Have you noticed that the ecological, economic and energy-saving terms are becoming more closely related? This is particularly evident in the construction industry, when we say that the building is ecological, we automatically think – energy-efficient. And when we hear “energy-saving” we add – economical. Is it right?
Under conditions of ever-increasing prices of fossil fuels (coal, oil or natural gas) and electricity, the cost of maintaining comfortable temperatures in residential, office and industrial spaces is increasing. The cost of storing food or the cost of livestock farming is also rising. As a result, designers, architects, investors and developers are striving to reduce the energy used for heating and cooling of rooms, warehouses or refrigerators, by building low-energy objects. In this way, we automatically reduce the demand for energy and, consequently, we reduce the costs associated with its production and purchase.
In turn, the construction of energy-efficient homes usually involves a slightly higher investment in more efficient and higher quality materials. At the same time, savings from lower energy demands, increased comfort of living and working, greater productivity of people, machinery and animals, working or living in such buildings brings tangible financial benefits. Hence, “energy saving” equals “economic”.
Lower demand for energy is associated with lower demand for non-renewable energy resources, which, by their huge consumption, have become quite limited. In addition, the process of energy production from non-renewable raw materials itself has a negative impact on the environment, due to the high emission of gases into the atmosphere, among others CO2. As a result, “energy efficient” becomes a synonym for “ecological”. In this way, by building energy-efficient homes, we take care of both the environment and the financial side of our ventures, regardless of the building and its destination.
Over the past two decades significant progress has been made in the development of energy efficient building technology. State-of-the-art energy-efficient buildings are passive buildings requiring a maximum of 15 kWh / m2 / year of thermal energy. It is important to remember that the demand for energy in passive buildings in our climate zone can not exceed 120 kWh kWh / (m2a). How does this affect our finances? The Institute of Passive Building and Renewable Energy reports that the heating of a building with a living area of 150 m2, where the demand for heat energy is maximum 15 kWh / m2 / year, costs less than 400 PLN annually (According to data from the PIBPiEO website: http://www.pibp.pl/?page_id=94)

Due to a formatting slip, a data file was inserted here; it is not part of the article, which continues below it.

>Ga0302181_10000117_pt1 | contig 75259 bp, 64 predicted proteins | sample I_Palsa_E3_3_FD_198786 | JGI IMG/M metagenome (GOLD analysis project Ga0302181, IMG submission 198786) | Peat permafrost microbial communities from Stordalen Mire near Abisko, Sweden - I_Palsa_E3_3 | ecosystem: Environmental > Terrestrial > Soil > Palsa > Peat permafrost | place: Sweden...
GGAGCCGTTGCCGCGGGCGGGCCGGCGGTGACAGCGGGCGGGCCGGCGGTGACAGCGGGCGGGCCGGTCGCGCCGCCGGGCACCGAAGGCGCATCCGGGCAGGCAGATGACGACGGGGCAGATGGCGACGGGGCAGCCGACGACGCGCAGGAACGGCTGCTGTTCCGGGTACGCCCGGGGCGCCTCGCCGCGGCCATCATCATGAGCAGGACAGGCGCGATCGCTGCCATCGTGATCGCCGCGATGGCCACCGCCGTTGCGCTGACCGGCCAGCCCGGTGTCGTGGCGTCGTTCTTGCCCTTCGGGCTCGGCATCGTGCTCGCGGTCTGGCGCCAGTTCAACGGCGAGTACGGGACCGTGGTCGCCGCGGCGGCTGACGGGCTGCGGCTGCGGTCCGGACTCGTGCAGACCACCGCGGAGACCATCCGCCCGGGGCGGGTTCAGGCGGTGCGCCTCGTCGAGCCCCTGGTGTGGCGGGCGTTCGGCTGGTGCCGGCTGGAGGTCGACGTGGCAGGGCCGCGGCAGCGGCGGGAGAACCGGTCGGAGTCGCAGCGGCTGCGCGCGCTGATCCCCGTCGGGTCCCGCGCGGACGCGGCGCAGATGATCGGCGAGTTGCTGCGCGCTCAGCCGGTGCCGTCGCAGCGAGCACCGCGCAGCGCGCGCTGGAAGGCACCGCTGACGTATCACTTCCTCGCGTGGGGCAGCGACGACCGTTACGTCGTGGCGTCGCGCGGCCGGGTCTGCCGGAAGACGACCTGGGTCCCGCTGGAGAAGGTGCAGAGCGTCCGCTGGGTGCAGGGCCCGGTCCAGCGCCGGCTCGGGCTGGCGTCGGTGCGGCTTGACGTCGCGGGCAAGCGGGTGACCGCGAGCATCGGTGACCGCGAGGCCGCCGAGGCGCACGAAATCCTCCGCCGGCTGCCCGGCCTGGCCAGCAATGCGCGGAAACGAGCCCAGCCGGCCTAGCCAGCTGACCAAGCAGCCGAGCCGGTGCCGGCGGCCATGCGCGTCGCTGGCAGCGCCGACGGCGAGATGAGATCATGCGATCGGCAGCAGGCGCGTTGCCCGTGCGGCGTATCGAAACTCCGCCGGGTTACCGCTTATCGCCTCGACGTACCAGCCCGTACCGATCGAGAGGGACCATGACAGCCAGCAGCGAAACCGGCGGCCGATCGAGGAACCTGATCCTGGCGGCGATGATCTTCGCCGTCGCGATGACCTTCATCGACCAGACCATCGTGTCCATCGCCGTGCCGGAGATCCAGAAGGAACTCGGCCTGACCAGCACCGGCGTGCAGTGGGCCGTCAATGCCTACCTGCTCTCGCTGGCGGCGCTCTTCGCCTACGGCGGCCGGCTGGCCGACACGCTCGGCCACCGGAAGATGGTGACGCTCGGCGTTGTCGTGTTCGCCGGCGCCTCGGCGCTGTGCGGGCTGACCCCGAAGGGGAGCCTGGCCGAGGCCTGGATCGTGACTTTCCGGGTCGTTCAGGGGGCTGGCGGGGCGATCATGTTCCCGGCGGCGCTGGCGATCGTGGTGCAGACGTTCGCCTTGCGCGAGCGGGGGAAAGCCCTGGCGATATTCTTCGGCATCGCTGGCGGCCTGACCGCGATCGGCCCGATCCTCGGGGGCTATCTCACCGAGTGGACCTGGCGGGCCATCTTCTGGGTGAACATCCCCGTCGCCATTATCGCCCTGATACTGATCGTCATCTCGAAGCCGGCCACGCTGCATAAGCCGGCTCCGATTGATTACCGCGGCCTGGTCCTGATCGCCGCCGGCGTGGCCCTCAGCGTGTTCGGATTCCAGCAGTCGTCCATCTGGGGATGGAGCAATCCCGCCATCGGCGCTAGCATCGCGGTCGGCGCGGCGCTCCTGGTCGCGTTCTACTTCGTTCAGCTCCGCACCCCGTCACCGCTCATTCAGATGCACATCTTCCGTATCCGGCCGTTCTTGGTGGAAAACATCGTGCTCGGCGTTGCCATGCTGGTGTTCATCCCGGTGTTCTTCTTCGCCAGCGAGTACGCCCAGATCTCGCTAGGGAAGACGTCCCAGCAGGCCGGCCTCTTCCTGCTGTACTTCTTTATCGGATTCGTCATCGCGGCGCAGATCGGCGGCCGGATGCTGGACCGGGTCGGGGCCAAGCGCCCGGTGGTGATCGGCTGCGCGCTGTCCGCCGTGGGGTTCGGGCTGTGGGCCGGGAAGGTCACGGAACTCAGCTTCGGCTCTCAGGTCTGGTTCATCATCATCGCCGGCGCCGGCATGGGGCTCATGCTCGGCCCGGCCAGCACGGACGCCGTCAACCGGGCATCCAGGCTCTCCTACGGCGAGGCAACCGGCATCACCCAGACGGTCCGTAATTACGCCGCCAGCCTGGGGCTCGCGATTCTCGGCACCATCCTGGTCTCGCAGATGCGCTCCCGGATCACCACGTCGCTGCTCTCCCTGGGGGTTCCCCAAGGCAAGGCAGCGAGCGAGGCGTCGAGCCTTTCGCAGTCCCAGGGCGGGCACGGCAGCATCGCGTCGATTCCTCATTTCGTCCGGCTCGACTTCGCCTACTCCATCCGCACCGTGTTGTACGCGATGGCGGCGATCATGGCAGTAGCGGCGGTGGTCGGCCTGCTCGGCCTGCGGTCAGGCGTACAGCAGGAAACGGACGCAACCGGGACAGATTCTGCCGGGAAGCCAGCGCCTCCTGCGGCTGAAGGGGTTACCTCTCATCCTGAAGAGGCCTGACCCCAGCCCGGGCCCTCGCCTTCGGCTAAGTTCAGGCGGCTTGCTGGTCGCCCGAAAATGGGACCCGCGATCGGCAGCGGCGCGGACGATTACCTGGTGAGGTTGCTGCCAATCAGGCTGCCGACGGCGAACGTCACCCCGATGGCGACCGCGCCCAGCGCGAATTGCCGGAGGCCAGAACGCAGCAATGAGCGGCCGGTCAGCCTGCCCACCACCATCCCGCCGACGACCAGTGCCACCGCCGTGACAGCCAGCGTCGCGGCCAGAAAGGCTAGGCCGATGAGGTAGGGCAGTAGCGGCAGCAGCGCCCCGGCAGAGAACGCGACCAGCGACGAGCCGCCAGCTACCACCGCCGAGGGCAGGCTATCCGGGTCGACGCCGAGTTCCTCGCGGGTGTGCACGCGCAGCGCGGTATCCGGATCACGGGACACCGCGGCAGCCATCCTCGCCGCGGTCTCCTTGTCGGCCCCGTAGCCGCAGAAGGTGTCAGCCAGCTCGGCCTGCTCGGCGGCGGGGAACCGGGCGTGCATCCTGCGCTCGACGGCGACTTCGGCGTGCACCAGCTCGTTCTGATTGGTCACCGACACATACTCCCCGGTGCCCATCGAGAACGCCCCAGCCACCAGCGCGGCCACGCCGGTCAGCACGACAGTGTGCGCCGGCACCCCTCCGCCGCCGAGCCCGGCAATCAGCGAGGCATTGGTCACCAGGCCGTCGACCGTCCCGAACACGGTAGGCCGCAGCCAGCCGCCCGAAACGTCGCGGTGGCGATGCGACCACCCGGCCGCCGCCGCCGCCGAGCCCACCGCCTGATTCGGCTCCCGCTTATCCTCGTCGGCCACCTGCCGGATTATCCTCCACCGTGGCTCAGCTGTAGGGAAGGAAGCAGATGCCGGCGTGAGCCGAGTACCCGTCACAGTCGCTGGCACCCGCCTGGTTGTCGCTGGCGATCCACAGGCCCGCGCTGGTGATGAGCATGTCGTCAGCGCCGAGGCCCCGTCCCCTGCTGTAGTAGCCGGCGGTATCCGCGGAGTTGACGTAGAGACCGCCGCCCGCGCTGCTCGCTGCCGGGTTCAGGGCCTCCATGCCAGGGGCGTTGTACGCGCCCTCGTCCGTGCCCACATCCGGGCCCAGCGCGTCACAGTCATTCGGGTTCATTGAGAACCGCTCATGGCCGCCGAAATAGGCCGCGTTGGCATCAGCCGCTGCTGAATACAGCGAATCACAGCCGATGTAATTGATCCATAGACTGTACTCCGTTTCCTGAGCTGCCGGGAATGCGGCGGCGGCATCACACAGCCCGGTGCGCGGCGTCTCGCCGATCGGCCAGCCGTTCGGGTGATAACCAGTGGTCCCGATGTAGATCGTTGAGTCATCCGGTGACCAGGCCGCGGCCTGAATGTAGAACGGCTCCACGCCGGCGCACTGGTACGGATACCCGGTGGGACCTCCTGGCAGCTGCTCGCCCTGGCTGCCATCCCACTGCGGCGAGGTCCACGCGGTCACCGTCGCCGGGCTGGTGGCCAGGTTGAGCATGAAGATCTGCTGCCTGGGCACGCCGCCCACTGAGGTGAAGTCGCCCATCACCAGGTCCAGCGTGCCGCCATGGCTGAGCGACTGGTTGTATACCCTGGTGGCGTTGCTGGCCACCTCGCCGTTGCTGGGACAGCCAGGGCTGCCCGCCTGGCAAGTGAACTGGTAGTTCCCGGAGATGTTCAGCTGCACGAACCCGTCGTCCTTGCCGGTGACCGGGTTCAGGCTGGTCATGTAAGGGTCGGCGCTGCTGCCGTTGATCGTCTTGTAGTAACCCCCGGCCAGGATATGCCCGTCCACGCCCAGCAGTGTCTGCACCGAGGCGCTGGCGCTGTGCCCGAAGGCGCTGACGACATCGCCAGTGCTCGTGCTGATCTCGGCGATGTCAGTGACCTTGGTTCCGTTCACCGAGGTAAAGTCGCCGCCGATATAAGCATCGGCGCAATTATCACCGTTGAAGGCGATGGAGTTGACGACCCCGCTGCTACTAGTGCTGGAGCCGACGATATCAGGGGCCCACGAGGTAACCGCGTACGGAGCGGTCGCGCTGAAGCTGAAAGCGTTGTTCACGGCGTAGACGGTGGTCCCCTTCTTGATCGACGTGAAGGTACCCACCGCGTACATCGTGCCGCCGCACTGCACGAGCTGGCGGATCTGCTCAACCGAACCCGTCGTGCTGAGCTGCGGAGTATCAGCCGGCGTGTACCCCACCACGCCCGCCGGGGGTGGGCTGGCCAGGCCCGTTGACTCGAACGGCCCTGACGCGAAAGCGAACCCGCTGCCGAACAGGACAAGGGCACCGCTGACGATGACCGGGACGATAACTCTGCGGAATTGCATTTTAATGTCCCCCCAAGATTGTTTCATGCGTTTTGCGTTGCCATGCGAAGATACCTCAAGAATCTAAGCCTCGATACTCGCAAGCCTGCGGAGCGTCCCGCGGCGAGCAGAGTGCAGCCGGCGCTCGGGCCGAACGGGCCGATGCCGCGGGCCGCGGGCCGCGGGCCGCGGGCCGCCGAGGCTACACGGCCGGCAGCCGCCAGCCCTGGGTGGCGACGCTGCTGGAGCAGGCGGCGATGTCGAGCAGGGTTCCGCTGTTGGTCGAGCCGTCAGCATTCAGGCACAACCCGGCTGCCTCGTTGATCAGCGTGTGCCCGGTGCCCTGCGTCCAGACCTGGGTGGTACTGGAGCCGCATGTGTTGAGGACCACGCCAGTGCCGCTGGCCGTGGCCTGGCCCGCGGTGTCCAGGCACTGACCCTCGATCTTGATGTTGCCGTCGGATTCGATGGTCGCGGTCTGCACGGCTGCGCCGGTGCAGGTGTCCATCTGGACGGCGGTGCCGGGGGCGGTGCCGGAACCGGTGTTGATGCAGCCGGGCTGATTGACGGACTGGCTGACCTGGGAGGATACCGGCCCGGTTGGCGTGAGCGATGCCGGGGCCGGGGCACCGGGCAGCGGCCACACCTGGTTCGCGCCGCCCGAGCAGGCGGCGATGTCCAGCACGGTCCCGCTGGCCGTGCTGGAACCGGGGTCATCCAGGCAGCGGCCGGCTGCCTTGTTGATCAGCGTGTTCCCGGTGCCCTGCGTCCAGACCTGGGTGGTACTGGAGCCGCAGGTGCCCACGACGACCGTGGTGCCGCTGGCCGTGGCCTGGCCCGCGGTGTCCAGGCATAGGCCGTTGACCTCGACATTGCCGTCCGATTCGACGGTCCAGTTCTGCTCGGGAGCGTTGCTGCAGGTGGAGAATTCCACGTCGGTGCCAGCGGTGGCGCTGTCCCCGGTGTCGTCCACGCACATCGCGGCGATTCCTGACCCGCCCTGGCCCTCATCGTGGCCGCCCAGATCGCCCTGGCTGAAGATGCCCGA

In Poland, it is possible to obtain a subsidy for the purchase or construction of a passive building. More information on the National Fund for Environmental Protection and Water Management.
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PCC Group and passive buildings…
Crossin® Insulations, a member of the PCC Group, is the Passive Building Architect. It obliges us to maintain the highest standards and to popularize and promote the most efficient and economical solutions in the building industry, especially energy-saving. This also means that Crossin® Insulations solutions can be successfully used both in the implementation of passive projects and in the work of thermo-modernizing buildings.
How to quickly and effectively reduce the energy losses used for heating and cooling rooms? It has long been known that building loses most heat through the walls and roof. As a result, a significant part of the energy loss can be reduced primarily by warming up just those parts of the building. The wide range of Crossin® Insulations offers innovative insulation products for roofs and walls in residential, office, commercial and industrial buildings and more. We suggest that you pay particular attention to the Crossin® Front system for thermal insulation of double-layered walls in ETICS technology, which does not spread fire (NRO) and Crossin®Roof for roof insulation with exceptional thermal insulation properties.More articles